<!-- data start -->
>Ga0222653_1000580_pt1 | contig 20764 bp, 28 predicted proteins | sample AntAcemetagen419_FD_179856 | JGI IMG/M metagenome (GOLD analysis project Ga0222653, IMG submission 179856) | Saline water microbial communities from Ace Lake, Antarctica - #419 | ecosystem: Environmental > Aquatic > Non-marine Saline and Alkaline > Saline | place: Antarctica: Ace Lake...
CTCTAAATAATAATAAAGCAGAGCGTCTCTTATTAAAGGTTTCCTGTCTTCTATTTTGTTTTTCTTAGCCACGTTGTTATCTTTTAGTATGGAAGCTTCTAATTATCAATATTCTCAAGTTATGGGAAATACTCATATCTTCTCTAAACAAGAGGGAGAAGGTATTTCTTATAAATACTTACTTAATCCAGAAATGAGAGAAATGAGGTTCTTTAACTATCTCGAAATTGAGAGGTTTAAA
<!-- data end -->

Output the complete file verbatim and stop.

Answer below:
>Ga0222653_1000580_pt1 | contig 20764 bp, 28 predicted proteins | sample AntAcemetagen419_FD_179856 | JGI IMG/M metagenome (GOLD analysis project Ga0222653, IMG submission 179856) | Saline water microbial communities from Ace Lake, Antarctica - #419 | ecosystem: Environmental > Aquatic > Non-marine Saline and Alkaline > Saline | place: Antarctica: Ace Lake...
CTCTAAATAATAATAAAGCAGAGCGTCTCTTATTAAAGGTTTCCTGTCTTCTATTTTGTTTTTCTTAGCCACGTTGTTATCTTTTAGTATGGAAGCTTCTAATTATCAATATTCTCAAGTTATGGGAAATACTCATATCTTCTCTAAACAAGAGGGAGAAGGTATTTCTTATAAATACTTACTTAATCCAGAAATGAGAGAAATGAGGTTCTTTAACTATCTCGAAATTGAGAGGTTTAAA